• Improving the electronic exchange of information in Medicare fee-for-service
• Advancing the Trusted Exchange Framework and Common Agreement (TEFCA)
• Advancing interoperability and improving prior authorization processes for maternal health
III. Summary of APG’s Recommendations
A. Recommendations Related to Patient Access Application Programming Interface (API)
- APG recommends that CMS implement a measure or measures of the number and share of patients who experience barriers accessing, or problems utilizing, information through the Patient Access API.
B. Recommendations Related to Prior Authorization Time Frames
- APG recommends that CMS require prior authorization decisions no sooner than within 72 hours for expedited (i.e., urgent) requests and 7 calendar days for standard (i.e., non-urgent) requests. If CMS moves instead to require turnaround within 5 days, these should be normal business days (i.e., weekdays), not calendar days, to reduce the administrative and cost burden on providers.
C. Recommendations Related to Accelerating the Adoption of Standards Related to Social Risk Factor Data
- APG recommends that CMS continue to refine and test the use of multiple sources of standardized data on social risk factors for the purposes to which it proposes to apply them before settling on one definitive process for linking levels of payment and other interventions to low socioeconomic status.
D. Recommendations Related to Improving the Electronic Exchange of Information in Medicare Fee-for-Service (FFS)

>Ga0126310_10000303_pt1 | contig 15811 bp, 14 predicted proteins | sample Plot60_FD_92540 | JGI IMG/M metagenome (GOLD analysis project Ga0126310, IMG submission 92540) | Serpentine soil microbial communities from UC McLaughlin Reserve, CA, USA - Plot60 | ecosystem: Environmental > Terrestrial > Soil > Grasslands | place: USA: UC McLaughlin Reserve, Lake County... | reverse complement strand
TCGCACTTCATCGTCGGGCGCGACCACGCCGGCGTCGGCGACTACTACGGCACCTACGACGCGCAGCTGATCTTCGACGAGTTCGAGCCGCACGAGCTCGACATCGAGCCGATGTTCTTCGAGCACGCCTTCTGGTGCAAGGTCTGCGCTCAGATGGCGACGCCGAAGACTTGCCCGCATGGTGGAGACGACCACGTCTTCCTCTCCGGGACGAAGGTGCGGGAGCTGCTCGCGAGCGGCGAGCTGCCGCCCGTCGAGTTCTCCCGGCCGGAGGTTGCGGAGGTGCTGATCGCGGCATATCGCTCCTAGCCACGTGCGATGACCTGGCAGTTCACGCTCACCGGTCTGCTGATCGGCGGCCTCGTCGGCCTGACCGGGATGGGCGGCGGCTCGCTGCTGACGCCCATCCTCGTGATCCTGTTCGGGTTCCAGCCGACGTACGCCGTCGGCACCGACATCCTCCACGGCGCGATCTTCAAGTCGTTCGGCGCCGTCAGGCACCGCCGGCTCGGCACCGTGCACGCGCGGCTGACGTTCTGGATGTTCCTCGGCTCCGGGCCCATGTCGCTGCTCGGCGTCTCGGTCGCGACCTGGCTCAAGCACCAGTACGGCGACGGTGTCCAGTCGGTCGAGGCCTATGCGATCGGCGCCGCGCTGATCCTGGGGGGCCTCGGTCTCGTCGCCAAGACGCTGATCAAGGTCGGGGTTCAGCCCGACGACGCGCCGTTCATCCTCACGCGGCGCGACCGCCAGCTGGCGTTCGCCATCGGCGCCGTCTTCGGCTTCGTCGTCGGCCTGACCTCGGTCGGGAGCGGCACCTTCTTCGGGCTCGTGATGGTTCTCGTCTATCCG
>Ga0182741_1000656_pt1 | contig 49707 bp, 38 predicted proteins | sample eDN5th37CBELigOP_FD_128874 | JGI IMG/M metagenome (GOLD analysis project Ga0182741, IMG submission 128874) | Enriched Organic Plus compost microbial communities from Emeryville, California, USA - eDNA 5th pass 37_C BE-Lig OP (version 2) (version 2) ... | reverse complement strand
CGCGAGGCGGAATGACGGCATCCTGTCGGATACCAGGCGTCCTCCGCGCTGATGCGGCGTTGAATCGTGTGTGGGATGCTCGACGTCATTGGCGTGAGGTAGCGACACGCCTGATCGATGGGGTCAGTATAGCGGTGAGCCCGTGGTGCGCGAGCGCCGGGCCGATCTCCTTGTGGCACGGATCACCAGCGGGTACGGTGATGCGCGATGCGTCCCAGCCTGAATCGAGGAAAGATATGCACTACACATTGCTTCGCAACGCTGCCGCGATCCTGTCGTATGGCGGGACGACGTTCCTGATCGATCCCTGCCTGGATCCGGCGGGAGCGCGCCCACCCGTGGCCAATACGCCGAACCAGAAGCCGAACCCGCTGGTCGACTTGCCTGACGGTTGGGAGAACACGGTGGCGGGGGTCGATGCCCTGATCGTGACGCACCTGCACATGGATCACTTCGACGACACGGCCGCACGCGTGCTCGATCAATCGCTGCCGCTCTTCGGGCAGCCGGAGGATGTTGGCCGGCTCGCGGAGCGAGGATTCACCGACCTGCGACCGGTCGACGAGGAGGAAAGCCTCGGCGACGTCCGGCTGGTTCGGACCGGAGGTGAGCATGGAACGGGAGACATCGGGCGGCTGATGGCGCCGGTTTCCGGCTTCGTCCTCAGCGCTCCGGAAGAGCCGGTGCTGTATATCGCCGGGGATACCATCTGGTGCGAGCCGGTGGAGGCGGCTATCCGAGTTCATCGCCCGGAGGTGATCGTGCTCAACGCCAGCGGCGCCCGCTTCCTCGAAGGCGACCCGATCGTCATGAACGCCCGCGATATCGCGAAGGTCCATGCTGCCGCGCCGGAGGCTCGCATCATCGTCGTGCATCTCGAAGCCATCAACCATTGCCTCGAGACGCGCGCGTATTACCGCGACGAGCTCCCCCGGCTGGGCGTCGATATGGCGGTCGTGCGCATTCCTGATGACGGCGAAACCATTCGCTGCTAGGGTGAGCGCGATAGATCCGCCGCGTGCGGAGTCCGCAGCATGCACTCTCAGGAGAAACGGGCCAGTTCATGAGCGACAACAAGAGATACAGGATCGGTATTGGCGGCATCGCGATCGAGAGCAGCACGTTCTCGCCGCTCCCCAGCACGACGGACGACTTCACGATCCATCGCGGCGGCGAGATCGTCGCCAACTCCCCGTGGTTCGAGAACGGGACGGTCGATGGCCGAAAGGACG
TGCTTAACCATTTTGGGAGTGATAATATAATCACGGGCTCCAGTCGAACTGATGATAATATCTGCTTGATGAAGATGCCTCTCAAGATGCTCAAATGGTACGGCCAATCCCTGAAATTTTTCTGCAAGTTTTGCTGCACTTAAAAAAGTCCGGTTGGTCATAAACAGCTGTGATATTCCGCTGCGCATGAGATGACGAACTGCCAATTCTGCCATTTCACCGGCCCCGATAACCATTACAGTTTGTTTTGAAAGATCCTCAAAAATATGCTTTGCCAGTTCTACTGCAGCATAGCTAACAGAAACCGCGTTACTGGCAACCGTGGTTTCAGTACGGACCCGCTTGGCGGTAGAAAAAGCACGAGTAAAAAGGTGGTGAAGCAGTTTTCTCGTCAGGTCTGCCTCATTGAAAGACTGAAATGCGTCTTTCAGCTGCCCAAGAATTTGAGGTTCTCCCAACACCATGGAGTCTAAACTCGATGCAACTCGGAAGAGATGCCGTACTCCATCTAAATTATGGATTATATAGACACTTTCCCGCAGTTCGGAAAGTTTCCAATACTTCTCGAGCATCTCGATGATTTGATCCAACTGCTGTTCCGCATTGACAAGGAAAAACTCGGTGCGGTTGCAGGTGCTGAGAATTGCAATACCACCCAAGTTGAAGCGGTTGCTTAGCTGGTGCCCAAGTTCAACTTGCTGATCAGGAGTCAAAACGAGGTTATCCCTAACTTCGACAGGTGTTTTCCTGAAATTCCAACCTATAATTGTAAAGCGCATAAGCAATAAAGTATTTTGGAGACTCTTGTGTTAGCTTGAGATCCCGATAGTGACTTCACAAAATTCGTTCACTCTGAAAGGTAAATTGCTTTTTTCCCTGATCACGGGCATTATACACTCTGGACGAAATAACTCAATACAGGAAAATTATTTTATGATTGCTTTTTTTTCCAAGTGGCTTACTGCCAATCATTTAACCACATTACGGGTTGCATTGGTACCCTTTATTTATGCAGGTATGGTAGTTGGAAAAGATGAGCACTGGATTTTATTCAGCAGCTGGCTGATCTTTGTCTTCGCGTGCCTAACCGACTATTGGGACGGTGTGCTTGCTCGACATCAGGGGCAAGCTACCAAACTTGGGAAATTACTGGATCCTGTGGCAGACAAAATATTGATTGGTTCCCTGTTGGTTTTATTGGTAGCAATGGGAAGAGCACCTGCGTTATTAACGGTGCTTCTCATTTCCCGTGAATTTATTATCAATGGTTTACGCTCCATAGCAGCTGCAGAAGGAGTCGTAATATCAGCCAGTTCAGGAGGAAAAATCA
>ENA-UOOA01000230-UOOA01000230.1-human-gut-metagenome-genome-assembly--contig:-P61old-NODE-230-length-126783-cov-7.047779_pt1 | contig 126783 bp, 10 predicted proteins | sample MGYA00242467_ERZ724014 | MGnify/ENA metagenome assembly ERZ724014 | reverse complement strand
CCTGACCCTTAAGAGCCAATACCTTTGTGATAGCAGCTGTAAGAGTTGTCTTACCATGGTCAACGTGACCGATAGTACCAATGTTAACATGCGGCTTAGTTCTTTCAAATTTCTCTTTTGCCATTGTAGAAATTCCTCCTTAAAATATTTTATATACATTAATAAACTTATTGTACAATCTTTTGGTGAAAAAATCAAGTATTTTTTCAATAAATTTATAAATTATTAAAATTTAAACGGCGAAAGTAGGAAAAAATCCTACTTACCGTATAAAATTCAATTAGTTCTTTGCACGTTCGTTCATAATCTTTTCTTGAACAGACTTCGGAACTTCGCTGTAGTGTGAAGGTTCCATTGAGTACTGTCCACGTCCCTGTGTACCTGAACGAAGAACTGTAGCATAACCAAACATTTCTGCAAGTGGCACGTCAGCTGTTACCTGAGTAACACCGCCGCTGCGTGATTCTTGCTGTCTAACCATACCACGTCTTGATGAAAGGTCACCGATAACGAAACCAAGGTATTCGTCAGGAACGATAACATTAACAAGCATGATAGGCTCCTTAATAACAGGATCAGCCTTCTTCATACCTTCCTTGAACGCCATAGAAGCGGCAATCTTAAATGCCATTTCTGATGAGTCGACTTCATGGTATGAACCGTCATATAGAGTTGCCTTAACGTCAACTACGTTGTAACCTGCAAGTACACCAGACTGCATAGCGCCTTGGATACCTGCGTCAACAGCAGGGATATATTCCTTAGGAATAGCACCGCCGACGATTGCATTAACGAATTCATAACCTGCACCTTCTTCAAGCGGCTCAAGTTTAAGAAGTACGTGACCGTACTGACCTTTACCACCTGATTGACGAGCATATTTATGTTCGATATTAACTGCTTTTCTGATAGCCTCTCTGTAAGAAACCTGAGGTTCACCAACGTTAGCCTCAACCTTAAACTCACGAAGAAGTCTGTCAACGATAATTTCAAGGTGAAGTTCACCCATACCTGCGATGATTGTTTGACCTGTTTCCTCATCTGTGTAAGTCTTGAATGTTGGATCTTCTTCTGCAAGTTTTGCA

- APG recommends that the Department of Health and Human Services expedite efforts to improve standardization and adoption of effective health IT beyond the community of providers that benefited from incentives in the HITECH portion of ARRA.
IV. APG’s Detailed Comments and Recommendations
Amid the ongoing provision of low-value care, utilization management techniques such as prior authorization are necessary and critical to assuring the value of health care for all stakeholders and the wellbeing and safety of patients. APG welcomes CMS’s efforts to make the electronic prior authorization more efficient by addressing process challenges. APG’s members appreciate the steps that CMS proposes to lessen the burden of prior authorization on physicians and improve the functionality of prior authorization for patients. Below, APG offers some suggestions for finetuning the proposals to better achieve these goals.
APG members are especially grateful that CMS’s proposals apply to multiple payers, and wholeheartedly endorses the agency’s efforts to streamline prior authorization rules and processes across payers. Physicians often find it extremely problematic to comply with multiple payers’ rules and processes.
As one APG member noted, multiple, often-conflicting requirements mean that “implementation is a nightmare.” Physicians’ efforts to stay on top of implementation for prior authorization and other tools required of medical practices requires time and resources that add to administrative costs. In fact, the multiple rules and application interfaces, along with the expertise needed to implement them, continue to drive physician consolidation as well as payer consolidation as the cost to implement these programs is the same for a solo physician practice as it is for 100-physician practice. Similarly, the cost is the same from a payer perspective for a 10,000-life plan as for a one-million-life plan.
Given ongoing pressure to keep costs low, such as contract negotiations with payers and medical loss ratio rules, it is essential that physician groups keep administrative costs as low as possible. Standardizing prior authorization rules and process across payers should help to keep administrative costs down.
APG members question how compliance with proposed rules and processes will be pushed downstream to delegated entities, such as is true among many of APG’s California members that are in delegated relationships with health plans. These delegated physician groups, rather than the payers, are already responsible for addressing much of this interface and interchange today.
A. Patient Access Application Programming Interface (API)